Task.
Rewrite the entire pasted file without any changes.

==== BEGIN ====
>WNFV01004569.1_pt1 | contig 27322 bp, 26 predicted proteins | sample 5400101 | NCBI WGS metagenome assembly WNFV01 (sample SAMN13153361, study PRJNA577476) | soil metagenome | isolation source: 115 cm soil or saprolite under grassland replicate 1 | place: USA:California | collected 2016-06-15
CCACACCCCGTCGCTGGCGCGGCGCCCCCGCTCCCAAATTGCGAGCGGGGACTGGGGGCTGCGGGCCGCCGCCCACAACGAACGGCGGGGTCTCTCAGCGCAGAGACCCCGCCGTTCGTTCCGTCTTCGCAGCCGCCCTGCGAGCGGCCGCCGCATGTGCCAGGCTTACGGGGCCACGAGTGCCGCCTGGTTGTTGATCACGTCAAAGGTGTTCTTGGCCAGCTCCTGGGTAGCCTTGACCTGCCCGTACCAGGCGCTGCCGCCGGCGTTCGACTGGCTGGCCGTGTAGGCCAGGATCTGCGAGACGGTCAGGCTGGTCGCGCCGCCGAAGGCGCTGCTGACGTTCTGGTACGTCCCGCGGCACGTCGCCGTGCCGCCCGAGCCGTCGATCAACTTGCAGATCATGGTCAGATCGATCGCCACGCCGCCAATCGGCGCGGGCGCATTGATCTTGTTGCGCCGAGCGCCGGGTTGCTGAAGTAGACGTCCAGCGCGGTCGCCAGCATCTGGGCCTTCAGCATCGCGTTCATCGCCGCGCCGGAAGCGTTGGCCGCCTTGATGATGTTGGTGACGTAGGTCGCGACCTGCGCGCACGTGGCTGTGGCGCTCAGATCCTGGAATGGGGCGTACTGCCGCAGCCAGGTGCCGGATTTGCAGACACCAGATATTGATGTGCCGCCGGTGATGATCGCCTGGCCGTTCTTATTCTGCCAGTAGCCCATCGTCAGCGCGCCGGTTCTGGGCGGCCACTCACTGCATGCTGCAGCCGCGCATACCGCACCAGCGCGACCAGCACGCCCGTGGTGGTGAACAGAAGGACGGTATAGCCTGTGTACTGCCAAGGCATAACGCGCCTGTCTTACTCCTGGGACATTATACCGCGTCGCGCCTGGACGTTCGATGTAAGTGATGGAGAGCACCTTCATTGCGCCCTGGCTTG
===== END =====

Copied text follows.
>WNFV01004569.1_pt1 | contig 27322 bp, 26 predicted proteins | sample 5400101 | NCBI WGS metagenome assembly WNFV01 (sample SAMN13153361, study PRJNA577476) | soil metagenome | isolation source: 115 cm soil or saprolite under grassland replicate 1 | place: USA:California | collected 2016-06-15
CCACACCCCGTCGCTGGCGCGGCGCCCCCGCTCCCAAATTGCGAGCGGGGACTGGGGGCTGCGGGCCGCCGCCCACAACGAACGGCGGGGTCTCTCAGCGCAGAGACCCCGCCGTTCGTTCCGTCTTCGCAGCCGCCCTGCGAGCGGCCGCCGCATGTGCCAGGCTTACGGGGCCACGAGTGCCGCCTGGTTGTTGATCACGTCAAAGGTGTTCTTGGCCAGCTCCTGGGTAGCCTTGACCTGCCCGTACCAGGCGCTGCCGCCGGCGTTCGACTGGCTGGCCGTGTAGGCCAGGATCTGCGAGACGGTCAGGCTGGTCGCGCCGCCGAAGGCGCTGCTGACGTTCTGGTACGTCCCGCGGCACGTCGCCGTGCCGCCCGAGCCGTCGATCAACTTGCAGATCATGGTCAGATCGATCGCCACGCCGCCAATCGGCGCGGGCGCATTGATCTTGTTGCGCCGAGCGCCGGGTTGCTGAAGTAGACGTCCAGCGCGGTCGCCAGCATCTGGGCCTTCAGCATCGCGTTCATCGCCGCGCCGGAAGCGTTGGCCGCCTTGATGATGTTGGTGACGTAGGTCGCGACCTGCGCGCACGTGGCTGTGGCGCTCAGATCCTGGAATGGGGCGTACTGCCGCAGCCAGGTGCCGGATTTGCAGACACCAGATATTGATGTGCCGCCGGTGATGATCGCCTGGCCGTTCTTATTCTGCCAGTAGCCCATCGTCAGCGCGCCGGTTCTGGGCGGCCACTCACTGCATGCTGCAGCCGCGCATACCGCACCAGCGCGACCAGCACGCCCGTGGTGGTGAACAGAAGGACGGTATAGCCTGTGTACTGCCAAGGCATAACGCGCCTGTCTTACTCCTGGGACATTATACCGCGTCGCGCCTGGACGTTCGATGTAAGTGATGGAGAGCACCTTCATTGCGCCCTGGCTTG